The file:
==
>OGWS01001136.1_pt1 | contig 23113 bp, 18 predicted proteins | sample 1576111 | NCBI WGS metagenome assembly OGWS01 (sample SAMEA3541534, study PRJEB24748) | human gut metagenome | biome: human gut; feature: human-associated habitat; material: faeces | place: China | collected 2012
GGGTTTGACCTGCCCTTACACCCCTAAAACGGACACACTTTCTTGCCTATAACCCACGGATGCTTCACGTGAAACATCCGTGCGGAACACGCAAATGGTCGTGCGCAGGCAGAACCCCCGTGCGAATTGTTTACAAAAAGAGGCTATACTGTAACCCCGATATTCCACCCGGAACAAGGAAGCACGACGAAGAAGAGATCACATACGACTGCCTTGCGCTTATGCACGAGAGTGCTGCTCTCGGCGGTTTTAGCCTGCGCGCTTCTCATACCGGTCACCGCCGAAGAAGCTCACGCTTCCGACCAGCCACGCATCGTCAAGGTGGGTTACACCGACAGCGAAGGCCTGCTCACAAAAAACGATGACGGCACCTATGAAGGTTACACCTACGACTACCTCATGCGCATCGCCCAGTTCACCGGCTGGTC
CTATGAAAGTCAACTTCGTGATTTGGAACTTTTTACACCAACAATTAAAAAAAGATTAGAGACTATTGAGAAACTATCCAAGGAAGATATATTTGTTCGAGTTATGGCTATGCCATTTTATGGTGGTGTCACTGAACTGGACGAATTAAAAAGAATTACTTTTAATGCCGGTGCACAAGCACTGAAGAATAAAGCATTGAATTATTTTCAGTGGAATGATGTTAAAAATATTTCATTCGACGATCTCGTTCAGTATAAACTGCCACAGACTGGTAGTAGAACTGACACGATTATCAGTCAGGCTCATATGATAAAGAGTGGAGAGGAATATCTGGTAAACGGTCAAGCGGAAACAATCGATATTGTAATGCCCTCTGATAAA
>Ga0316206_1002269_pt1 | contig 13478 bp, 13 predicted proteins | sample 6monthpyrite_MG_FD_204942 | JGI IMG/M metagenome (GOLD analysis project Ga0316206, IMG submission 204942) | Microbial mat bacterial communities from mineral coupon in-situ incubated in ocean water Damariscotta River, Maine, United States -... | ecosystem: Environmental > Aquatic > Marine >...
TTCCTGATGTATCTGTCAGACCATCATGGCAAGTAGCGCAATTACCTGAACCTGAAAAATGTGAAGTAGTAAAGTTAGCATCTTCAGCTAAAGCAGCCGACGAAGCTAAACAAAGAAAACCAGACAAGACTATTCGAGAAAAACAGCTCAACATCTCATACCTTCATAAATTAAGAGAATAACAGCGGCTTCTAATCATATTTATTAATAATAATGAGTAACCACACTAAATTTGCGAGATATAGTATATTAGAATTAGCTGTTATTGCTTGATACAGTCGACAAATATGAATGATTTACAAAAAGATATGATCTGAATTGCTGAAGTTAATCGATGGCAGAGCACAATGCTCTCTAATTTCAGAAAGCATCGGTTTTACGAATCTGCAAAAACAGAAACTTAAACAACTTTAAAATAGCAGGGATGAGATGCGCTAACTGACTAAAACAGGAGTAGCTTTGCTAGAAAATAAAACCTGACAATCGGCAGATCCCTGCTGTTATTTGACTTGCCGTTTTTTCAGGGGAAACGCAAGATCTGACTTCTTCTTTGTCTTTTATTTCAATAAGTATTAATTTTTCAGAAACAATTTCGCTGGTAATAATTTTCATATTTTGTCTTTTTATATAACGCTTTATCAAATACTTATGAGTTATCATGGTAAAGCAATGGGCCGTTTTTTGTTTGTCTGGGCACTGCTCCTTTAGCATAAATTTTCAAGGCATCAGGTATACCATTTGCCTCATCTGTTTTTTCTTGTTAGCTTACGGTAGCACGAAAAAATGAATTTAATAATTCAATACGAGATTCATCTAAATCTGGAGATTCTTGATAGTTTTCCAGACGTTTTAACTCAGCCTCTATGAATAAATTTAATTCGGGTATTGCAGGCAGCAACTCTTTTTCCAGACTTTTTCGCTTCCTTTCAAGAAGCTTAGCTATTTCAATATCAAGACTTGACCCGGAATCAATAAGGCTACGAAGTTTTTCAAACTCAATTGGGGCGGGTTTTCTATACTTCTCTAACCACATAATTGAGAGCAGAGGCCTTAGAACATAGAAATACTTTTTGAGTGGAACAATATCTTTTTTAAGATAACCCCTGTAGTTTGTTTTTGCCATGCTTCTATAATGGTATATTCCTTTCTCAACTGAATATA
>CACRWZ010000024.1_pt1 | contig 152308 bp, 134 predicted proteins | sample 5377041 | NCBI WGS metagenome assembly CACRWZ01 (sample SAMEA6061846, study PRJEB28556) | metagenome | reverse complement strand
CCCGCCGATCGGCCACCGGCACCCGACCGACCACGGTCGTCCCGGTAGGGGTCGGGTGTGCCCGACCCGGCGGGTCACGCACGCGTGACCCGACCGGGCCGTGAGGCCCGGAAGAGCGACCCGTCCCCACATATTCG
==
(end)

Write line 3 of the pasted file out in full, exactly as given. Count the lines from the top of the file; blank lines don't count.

CTATGAAAGTCAACTTCGTGATTTGGAACTTTTTACACCAACAATTAAAAAAAGATTAGAGACTATTGAGAAACTATCCAAGGAAGATATATTTGTTCGAGTTATGGCTATGCCATTTTATGGTGGTGTCACTGAACTGGACGAATTAAAAAGAATTACTTTTAATGCCGGTGCACAAGCACTGAAGAATAAAGCATTGAATTATTTTCAGTGGAATGATGTTAAAAATATTTCATTCGACGATCTCGTTCAGTATAAACTGCCACAGACTGGTAGTAGAACTGACACGATTATCAGTCAGGCTCATATGATAAAGAGTGGAGAGGAATATCTGGTAAACGGTCAAGCGGAAACAATCGATATTGTAATGCCCTCTGATAAA